By Curtis Williams
PORT OF SPAIN, Aug. 8 -- Construction has begun in Trinidad and Tobago on what is thought to be the world's largest methanol plant.
Methanol Holdings (Trinidad) Ltd. is building the $500 million plant, which will have a capacity of 5,000 tonnes/day. This means the "M 5000" plant will not only be the largest in the world but one of the most costly methanol plant ever built.
The plant is being constructed on the Point Lisas Industrial Estate on the west coast of the island where there are already five other methanol plants operating and where two more are now under construction.
Chairman of MHTL Lawrence Duprey told OGJ that his company had made the single largest investment ever in the Caribbean island's petrochemical sector.
He said: "Our methanol group has been the main driver in making Trinidad and Tobago a dominant producer of methanol, and with the startup of M5000 in 2005, Trinidad will be both the number one exporter (and) the number one producer of methanol in the world."
"With the capability to utilize the purge gases from our existing plants to produce an additional 400 tonnes a day, he added, "the M5000 plant will easily be the largest methanol plant in the world in terms of production capacity."
Duprey said the state-owned National Gas Company will provide gas for the plant from Trinidad and Tobago's national grid, and he was happy with the price his company was paying for the gas.
Trinidad and Tobago operates a sliding pricing regime for petrochemical companies that results in a reduction in the price of natural gas when commodity prices are weak and an increase when they are strong.
The island's Energy Minister Eric Williams said his government was happy to approve the project because it would help Trinidad and Tobago maintain its lead as the leading exporter of methanol in the world.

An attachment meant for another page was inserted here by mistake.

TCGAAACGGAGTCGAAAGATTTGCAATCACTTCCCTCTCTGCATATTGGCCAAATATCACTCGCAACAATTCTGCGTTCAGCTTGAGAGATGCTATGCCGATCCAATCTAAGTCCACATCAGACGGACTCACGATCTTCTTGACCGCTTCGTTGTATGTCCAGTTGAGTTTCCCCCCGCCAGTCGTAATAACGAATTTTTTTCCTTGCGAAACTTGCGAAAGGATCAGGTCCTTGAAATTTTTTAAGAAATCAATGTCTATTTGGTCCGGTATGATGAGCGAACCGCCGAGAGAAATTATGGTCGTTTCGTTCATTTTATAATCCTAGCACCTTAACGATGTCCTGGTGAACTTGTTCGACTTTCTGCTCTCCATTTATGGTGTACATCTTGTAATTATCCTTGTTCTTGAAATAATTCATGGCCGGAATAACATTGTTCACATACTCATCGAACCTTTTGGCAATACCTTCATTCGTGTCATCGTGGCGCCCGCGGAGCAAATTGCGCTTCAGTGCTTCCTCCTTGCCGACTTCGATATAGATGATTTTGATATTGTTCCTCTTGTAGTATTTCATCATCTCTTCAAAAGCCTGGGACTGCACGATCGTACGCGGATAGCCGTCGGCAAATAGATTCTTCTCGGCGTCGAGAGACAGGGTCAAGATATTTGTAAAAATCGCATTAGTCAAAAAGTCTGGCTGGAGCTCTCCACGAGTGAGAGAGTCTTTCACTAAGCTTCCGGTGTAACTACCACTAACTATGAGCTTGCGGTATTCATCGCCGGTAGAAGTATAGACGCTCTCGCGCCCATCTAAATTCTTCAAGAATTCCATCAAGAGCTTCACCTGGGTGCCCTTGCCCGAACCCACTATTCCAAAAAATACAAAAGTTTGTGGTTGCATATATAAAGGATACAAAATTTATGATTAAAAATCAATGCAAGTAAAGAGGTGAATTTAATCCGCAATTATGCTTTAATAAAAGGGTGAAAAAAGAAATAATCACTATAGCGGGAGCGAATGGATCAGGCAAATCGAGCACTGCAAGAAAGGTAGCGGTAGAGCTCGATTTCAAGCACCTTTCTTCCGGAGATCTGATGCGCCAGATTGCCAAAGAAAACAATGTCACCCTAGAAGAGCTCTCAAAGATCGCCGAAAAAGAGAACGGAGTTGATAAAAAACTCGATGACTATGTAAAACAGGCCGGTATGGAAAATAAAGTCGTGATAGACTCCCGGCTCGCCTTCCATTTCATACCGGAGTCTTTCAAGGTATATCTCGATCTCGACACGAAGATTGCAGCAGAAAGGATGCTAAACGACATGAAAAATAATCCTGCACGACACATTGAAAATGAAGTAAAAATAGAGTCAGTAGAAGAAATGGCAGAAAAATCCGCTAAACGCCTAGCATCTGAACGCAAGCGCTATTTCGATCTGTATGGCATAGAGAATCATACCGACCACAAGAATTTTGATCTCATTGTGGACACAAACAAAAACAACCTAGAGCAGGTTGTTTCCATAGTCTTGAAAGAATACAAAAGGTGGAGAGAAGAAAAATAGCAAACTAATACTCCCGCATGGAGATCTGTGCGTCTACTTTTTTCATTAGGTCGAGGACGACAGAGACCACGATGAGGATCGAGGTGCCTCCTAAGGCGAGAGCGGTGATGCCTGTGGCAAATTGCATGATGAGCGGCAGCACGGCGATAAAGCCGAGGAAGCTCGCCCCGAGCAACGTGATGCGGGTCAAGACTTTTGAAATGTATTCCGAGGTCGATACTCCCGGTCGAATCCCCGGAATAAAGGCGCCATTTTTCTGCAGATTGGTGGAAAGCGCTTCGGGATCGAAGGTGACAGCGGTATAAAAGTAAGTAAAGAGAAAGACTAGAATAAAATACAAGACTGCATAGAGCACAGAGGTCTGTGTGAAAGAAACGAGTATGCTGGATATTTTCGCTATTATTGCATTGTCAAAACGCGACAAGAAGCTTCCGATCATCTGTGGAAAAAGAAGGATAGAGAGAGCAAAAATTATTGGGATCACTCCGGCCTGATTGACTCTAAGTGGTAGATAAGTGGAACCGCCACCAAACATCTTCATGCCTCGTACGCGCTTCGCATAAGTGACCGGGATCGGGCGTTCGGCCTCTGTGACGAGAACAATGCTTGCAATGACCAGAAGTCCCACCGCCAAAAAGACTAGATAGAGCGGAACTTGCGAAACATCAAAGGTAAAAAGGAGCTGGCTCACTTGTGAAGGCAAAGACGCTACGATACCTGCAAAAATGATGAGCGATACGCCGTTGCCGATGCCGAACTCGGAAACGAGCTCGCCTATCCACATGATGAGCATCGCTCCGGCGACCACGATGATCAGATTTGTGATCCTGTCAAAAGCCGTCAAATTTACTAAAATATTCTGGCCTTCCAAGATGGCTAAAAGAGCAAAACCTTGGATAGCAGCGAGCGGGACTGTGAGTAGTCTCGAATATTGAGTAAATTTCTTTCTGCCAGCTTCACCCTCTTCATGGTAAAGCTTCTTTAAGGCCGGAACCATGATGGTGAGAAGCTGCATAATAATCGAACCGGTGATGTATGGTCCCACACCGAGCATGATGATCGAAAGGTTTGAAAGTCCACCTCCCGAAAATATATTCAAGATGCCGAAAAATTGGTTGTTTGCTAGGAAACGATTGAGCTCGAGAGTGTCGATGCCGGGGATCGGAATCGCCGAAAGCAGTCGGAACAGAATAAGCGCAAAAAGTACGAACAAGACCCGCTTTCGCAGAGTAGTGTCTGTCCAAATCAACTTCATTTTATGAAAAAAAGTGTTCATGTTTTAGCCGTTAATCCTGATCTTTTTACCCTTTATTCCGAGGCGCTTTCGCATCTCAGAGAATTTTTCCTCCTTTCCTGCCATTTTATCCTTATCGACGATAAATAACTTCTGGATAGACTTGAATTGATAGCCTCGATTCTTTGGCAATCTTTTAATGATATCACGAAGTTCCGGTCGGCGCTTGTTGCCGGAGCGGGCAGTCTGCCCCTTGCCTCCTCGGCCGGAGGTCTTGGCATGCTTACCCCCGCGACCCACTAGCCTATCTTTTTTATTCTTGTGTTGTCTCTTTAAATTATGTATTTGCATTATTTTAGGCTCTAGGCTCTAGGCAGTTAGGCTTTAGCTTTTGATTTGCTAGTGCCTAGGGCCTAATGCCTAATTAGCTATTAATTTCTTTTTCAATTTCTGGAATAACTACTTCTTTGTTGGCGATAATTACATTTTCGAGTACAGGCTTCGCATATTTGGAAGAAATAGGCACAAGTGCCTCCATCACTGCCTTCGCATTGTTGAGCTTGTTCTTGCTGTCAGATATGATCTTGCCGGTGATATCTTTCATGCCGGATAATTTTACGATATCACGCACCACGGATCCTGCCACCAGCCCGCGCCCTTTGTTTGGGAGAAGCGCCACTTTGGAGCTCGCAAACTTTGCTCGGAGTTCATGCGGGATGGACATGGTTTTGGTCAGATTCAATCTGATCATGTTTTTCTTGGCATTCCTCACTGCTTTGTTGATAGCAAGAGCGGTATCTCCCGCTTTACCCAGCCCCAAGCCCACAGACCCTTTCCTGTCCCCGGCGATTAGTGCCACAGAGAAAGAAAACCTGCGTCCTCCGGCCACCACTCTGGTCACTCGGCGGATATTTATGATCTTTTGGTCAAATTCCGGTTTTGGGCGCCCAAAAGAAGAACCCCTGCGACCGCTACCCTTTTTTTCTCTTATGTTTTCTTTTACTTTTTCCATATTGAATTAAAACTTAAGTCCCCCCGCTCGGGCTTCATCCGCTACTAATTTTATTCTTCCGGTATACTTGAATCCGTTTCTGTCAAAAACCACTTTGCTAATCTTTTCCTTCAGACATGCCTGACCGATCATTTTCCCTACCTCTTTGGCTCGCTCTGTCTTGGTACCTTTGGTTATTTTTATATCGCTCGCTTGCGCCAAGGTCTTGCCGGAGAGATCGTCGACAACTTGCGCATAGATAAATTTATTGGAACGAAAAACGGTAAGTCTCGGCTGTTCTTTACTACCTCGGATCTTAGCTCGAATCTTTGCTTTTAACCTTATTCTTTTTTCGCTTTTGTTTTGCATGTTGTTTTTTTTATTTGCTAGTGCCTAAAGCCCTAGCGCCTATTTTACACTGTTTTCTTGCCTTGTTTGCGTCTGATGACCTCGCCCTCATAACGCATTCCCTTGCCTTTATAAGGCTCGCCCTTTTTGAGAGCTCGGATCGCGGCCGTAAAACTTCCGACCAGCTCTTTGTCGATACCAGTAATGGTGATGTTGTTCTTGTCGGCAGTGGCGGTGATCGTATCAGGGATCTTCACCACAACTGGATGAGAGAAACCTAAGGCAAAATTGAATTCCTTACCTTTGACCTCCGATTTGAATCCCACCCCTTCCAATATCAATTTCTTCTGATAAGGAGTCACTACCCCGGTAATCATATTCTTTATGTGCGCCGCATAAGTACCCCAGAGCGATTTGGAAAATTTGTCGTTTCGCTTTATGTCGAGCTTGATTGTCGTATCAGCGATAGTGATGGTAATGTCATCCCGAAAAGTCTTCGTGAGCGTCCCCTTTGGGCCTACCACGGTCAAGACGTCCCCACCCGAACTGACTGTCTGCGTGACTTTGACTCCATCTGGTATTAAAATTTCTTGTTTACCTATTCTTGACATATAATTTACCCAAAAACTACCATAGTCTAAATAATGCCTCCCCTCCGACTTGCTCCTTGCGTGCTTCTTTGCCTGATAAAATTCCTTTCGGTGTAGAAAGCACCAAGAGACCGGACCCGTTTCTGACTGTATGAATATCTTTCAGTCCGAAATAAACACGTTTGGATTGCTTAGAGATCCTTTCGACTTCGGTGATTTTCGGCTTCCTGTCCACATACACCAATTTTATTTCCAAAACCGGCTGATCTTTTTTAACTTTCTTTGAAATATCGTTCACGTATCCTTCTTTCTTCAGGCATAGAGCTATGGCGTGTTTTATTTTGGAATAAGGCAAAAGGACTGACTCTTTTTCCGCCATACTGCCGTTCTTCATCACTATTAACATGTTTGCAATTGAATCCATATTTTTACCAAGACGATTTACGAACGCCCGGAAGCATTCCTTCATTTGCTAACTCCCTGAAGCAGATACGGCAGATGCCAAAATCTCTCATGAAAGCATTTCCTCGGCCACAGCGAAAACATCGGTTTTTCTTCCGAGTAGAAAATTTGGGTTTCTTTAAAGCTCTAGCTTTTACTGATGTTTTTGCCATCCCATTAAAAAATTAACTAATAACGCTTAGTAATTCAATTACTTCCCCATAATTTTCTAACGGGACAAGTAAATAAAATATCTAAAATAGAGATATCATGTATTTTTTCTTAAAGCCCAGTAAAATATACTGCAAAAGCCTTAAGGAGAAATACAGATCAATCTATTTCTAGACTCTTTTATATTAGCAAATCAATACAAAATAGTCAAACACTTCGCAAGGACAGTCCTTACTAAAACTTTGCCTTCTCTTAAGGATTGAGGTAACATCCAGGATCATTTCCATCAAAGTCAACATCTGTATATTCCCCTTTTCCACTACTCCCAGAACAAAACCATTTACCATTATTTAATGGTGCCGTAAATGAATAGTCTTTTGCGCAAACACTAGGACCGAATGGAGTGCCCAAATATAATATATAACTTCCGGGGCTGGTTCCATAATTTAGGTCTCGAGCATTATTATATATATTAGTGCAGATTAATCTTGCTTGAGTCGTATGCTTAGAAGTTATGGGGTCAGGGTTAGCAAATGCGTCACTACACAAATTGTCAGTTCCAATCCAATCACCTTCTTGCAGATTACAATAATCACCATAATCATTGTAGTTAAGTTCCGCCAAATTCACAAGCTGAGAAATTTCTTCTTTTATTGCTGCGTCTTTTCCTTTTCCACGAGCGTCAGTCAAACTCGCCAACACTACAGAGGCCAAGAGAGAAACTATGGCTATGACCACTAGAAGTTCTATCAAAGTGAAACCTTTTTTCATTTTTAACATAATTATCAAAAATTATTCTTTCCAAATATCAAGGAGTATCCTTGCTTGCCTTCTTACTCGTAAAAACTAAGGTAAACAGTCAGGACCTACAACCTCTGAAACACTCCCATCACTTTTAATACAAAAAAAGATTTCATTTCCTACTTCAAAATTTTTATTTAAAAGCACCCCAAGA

"In a relatively short period of time," Williams said, "this country has moved from a position of zero production of methanol to one where it is now the leading exporter of methanol in the worldahead of Russia, Saudi Arabia, and other big players. It is a lead we intend to keep."
In keeping with the gas master plan developed by consultants Gaffney Cline and Associates, the government wanted to encourage more downstream industries, Williams emphasized.
He said this was important to increase the benefits to Trinidad and Tobago from the exploitation of its natural resources. "As we view several projects that are now being developed, there are two significant (issues) that will be of importance. Investment by the direct domestic private sector and benefits from the marketplace flowing to Trinidad and Tobago," Williams said.
Any proposal for new gas-intensive projects that has downstream products as an integral element will receive priority treatment by the Government, he said.
"We have reached levels of production in methanol, LNG, and ammonia, where we must now consider how to increase value to these products locally," Williams said, adding, "Methanol to olefins, ammonia to urea, urea ammonia nitrate, (and) melamine extraction of ethanol leading to an ethylene-based petrochemical complex are some of the areas which over the next few months will receive full attention of the Government."
The German Development Bank K.F.W is financing the project with a $425 million loan, another $100 million having been sourced privately.